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Jakarta Post

Top IMF economist predicts 'sharper' US slowdown in 2020

  • News Desk

    Agence France-Presse

Washington, United States   /   Mon, December 10, 2018   /   08:48 am
Top IMF economist predicts 'sharper' US slowdown in 2020 This handout photo taken and released by the International Monetary Fund (IMF) on October 9, 2018 shows International Monetary Fund (IMF) Economic Counsellor Maurice Obstfeld answering questions during the World Economic Outlook press conference during the 2018 IMF/World Bank annual meetings in Nusa Dua on the Indonesian resort island of Bali. Finance ministers and central bankers from 180 nations will be among 32,000 attendees in Bali for the annual meeting of the International Monetary Fund and World Bank from October 9 to 14, which takes place every three years outside of Washington. Stephen Jaffe / INTERNATIONAL MONETARY FUND / AFP (AFP/-)

Americans will begin feeling the effects next year of a marked slowing in world economic growth but should be spared a new recession, the chief economist of the International Monetary Fund said in remarks published Sunday.

"We  have long been predicting somewhat lower (US) growth for 2019 than what we are seeing this year," as the effects of the Trump administration's fiscal and budgetary measures begin to fade, IMF chief economist Maurice Obstfeld said.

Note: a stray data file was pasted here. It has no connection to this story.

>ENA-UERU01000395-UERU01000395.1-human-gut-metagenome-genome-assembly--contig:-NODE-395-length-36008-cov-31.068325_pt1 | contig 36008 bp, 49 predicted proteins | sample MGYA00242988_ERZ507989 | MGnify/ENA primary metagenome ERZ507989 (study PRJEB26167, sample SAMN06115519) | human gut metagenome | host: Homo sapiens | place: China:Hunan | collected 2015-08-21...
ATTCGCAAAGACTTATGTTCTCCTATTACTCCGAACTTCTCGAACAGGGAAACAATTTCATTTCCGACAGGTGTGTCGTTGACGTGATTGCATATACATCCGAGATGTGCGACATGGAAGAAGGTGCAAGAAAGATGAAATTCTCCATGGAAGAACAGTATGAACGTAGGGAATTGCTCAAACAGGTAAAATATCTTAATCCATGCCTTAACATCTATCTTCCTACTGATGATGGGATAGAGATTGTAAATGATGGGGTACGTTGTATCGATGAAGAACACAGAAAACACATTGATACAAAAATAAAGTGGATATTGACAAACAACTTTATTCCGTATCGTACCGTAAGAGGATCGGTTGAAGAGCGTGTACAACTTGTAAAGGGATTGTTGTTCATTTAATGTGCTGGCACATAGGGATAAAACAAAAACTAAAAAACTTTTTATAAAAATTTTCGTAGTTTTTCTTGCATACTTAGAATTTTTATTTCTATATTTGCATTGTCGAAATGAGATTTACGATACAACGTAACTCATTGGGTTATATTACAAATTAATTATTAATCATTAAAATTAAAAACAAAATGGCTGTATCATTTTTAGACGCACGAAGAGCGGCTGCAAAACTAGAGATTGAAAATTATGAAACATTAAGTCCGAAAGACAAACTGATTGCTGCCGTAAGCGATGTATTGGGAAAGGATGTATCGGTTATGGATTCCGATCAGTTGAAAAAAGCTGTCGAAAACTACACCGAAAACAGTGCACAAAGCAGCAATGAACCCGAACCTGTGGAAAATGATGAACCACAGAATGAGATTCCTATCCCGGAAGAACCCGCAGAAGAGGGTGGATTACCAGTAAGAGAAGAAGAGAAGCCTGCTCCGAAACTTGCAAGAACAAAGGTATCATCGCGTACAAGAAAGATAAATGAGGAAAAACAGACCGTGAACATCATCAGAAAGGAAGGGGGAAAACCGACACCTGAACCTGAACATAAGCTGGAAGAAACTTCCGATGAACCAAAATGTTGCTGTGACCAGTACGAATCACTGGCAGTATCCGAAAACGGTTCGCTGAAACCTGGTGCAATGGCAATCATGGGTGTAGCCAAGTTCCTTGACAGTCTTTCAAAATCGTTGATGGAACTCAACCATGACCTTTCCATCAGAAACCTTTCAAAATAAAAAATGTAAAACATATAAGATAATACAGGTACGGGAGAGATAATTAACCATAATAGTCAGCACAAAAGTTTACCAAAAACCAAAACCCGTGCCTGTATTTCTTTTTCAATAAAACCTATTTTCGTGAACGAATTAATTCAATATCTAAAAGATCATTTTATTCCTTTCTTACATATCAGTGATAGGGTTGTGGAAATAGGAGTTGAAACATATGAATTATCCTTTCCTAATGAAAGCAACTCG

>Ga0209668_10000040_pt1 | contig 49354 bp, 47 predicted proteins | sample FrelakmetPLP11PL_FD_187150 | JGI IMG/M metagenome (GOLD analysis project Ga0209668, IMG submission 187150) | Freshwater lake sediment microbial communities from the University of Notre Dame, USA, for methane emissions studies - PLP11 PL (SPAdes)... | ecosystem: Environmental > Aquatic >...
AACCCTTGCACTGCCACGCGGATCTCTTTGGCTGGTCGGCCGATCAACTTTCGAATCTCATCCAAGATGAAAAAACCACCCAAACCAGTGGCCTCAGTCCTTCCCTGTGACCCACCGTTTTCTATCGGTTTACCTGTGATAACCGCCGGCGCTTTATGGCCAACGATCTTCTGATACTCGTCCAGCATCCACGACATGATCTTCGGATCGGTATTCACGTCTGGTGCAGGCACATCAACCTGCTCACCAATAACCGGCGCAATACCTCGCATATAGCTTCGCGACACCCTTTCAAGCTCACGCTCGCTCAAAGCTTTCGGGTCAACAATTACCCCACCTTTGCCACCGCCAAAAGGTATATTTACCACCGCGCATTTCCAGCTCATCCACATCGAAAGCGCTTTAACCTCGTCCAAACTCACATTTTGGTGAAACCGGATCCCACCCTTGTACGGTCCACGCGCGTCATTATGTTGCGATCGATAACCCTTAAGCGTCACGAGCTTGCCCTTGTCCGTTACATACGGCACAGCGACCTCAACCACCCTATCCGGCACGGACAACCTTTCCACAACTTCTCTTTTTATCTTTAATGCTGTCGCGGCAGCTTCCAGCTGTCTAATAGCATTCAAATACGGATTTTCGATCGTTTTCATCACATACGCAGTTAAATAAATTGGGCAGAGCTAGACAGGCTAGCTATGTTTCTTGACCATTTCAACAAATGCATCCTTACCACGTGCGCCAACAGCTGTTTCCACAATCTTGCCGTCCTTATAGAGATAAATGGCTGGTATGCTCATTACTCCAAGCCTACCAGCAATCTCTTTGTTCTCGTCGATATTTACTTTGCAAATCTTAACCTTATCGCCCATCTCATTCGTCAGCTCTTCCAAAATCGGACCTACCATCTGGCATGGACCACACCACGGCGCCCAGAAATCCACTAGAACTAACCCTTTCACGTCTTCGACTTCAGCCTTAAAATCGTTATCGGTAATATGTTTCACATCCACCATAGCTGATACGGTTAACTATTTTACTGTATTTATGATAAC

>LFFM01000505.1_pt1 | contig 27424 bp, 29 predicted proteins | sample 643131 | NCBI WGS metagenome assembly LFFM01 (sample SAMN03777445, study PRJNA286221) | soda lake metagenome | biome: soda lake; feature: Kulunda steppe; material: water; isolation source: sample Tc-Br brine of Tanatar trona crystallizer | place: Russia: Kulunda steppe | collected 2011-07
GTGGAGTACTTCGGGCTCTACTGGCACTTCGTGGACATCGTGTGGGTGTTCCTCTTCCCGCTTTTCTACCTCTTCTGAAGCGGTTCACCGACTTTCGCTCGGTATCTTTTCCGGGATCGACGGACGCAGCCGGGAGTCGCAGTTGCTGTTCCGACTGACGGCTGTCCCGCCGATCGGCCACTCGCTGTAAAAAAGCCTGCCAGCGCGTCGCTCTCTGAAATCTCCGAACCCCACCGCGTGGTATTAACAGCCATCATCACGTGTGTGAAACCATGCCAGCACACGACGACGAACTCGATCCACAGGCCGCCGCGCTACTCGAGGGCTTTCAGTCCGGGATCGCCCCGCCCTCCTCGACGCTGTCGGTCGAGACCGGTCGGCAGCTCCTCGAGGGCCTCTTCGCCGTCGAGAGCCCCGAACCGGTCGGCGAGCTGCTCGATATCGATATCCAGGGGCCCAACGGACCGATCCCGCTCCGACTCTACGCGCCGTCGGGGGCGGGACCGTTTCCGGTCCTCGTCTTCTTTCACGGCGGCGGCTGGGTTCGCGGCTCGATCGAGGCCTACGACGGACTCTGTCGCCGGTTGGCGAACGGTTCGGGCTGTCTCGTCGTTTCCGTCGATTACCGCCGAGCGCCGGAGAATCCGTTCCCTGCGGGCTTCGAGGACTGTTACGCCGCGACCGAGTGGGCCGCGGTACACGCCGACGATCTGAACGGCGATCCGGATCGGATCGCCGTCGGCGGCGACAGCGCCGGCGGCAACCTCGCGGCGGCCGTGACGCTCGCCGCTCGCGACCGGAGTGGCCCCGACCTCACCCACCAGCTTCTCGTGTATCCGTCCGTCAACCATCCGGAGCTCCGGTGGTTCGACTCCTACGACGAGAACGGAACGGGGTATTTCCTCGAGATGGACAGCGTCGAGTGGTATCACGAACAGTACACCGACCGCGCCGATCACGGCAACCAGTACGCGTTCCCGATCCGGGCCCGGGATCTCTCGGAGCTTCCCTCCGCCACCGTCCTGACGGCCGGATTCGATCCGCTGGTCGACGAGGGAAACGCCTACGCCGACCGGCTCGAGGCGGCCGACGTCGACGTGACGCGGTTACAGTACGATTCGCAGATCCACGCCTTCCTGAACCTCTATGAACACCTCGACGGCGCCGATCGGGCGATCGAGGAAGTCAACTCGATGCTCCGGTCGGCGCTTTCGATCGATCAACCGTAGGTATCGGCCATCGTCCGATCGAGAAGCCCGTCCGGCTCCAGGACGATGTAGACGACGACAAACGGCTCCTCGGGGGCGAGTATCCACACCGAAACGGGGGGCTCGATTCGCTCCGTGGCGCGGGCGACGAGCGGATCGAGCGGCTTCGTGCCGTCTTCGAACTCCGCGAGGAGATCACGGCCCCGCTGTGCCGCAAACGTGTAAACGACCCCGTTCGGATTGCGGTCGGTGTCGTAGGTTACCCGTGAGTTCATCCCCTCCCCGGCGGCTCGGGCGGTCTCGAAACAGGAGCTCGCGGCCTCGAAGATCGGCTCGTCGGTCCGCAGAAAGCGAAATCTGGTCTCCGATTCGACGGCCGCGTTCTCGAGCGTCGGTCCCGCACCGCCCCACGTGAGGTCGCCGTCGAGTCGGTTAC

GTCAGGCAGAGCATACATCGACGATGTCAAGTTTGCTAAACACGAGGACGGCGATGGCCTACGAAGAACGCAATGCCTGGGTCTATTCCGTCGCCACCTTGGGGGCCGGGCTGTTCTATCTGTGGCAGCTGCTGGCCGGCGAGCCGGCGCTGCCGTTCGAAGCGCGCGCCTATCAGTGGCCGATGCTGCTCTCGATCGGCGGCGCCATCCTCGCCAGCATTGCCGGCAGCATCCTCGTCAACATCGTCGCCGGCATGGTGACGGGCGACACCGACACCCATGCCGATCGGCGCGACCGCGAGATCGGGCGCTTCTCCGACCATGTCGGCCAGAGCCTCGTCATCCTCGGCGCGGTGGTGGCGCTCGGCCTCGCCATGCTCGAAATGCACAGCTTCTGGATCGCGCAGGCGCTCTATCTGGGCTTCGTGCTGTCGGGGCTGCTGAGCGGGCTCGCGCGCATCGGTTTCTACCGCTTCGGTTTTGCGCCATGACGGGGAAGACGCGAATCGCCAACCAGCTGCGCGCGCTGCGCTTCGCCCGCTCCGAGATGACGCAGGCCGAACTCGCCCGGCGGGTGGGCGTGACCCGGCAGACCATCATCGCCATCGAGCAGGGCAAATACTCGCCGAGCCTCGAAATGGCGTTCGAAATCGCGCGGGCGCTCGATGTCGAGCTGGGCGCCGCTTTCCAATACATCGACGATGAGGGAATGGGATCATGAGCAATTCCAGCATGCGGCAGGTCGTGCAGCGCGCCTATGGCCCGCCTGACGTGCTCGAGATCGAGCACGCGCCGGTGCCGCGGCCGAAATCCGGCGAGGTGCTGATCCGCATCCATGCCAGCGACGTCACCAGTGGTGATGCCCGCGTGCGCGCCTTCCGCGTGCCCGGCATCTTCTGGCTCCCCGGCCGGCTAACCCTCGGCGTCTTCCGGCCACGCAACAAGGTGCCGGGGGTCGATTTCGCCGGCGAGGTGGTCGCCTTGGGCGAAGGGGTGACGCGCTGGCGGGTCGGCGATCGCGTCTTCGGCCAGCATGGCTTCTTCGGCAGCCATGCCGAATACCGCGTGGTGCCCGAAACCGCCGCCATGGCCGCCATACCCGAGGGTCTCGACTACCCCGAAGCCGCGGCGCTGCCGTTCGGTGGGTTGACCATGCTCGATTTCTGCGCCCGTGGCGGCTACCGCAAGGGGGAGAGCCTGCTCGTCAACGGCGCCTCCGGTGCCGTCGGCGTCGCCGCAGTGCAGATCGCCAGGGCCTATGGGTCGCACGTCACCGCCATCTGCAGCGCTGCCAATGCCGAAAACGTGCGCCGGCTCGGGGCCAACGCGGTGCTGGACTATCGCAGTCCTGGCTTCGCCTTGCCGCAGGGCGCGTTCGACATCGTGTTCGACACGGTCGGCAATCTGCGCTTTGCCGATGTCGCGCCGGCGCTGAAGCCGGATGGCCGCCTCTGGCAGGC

He was speaking in an interview with the Wall Street Journal and the Financial Times, just days before he is to retire from the world body.

The slowdown "is going to be sharper probably in 2020 than in 2019, according to the data we are seeing," Obstfeld said.

The IMF has already revised downward its 2019 growth prediction for the US, to 2.5 percent from the 2.8 percent expected for this year.

"For the rest of the world there seems to be some air coming out of the balloon," he said, pointing to weaker than expected third-quarter economic results in Asia and Europe.

"That will come back and also affect the US."

As he has for months, Obstfeld again deplored the trade frictions -- notably between the United States and China, but also between the US and other trading partners, including Europe -- that threaten global growth.

But he ruled out the possibility that the world might see another Great Depression, as it did in the 1930s, when "trade absolutely collapsed under the pressure of trade restrictions."

"I see the tensions now as being possibly damaging because so much of global investment and production is tied up in trade,' he said, "but not liable to the kind of collapse we saw in the 1930s."

Obstfeld will be succeeded at the IMF by Harvard professor Gita Gopinath.

In a separate interview with CBS, IMF managing director Christine Lagarde again deplored the trade tensions that have brought steadily increasing tariffs. 

Asked about the recent anti-government protests in France, she said there was "no doubt" they would have an economic impact.

"Those are very sad images," she said of the globally televised pictures of vandalism and violence on the streets of the French capital.

"I'm a true Parisian, and to see what's happening in Paris is extremely sad."